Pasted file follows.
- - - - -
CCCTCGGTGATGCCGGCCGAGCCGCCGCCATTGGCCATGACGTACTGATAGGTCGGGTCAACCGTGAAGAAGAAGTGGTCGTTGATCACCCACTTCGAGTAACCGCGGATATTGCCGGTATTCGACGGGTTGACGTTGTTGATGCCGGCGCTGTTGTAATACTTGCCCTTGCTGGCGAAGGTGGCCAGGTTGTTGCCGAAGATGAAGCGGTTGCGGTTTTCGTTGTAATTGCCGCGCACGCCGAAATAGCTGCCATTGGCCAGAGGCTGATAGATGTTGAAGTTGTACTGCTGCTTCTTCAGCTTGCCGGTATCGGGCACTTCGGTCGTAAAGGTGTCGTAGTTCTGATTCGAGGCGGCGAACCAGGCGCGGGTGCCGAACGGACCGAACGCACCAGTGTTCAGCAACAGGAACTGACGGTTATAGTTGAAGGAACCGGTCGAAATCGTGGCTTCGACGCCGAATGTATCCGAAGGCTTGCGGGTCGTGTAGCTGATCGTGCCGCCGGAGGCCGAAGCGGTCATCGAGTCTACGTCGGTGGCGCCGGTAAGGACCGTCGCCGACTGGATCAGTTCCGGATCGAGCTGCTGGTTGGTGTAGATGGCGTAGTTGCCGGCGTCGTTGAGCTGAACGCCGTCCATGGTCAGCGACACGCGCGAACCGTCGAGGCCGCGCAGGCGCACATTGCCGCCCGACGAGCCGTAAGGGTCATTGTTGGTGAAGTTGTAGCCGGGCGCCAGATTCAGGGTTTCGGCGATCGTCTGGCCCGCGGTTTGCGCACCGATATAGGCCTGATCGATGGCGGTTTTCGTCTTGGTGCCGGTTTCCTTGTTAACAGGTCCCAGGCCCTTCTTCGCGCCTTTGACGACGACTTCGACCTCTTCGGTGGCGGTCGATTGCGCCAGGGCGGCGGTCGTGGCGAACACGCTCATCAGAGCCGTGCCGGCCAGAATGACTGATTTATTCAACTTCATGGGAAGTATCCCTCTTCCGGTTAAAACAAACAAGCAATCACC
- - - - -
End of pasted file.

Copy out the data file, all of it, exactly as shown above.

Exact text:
CCCTCGGTGATGCCGGCCGAGCCGCCGCCATTGGCCATGACGTACTGATAGGTCGGGTCAACCGTGAAGAAGAAGTGGTCGTTGATCACCCACTTCGAGTAACCGCGGATATTGCCGGTATTCGACGGGTTGACGTTGTTGATGCCGGCGCTGTTGTAATACTTGCCCTTGCTGGCGAAGGTGGCCAGGTTGTTGCCGAAGATGAAGCGGTTGCGGTTTTCGTTGTAATTGCCGCGCACGCCGAAATAGCTGCCATTGGCCAGAGGCTGATAGATGTTGAAGTTGTACTGCTGCTTCTTCAGCTTGCCGGTATCGGGCACTTCGGTCGTAAAGGTGTCGTAGTTCTGATTCGAGGCGGCGAACCAGGCGCGGGTGCCGAACGGACCGAACGCACCAGTGTTCAGCAACAGGAACTGACGGTTATAGTTGAAGGAACCGGTCGAAATCGTGGCTTCGACGCCGAATGTATCCGAAGGCTTGCGGGTCGTGTAGCTGATCGTGCCGCCGGAGGCCGAAGCGGTCATCGAGTCTACGTCGGTGGCGCCGGTAAGGACCGTCGCCGACTGGATCAGTTCCGGATCGAGCTGCTGGTTGGTGTAGATGGCGTAGTTGCCGGCGTCGTTGAGCTGAACGCCGTCCATGGTCAGCGACACGCGCGAACCGTCGAGGCCGCGCAGGCGCACATTGCCGCCCGACGAGCCGTAAGGGTCATTGTTGGTGAAGTTGTAGCCGGGCGCCAGATTCAGGGTTTCGGCGATCGTCTGGCCCGCGGTTTGCGCACCGATATAGGCCTGATCGATGGCGGTTTTCGTCTTGGTGCCGGTTTCCTTGTTAACAGGTCCCAGGCCCTTCTTCGCGCCTTTGACGACGACTTCGACCTCTTCGGTGGCGGTCGATTGCGCCAGGGCGGCGGTCGTGGCGAACACGCTCATCAGAGCCGTGCCGGCCAGAATGACTGATTTATTCAACTTCATGGGAAGTATCCCTCTTCCGGTTAAAACAAACAAGCAATCACC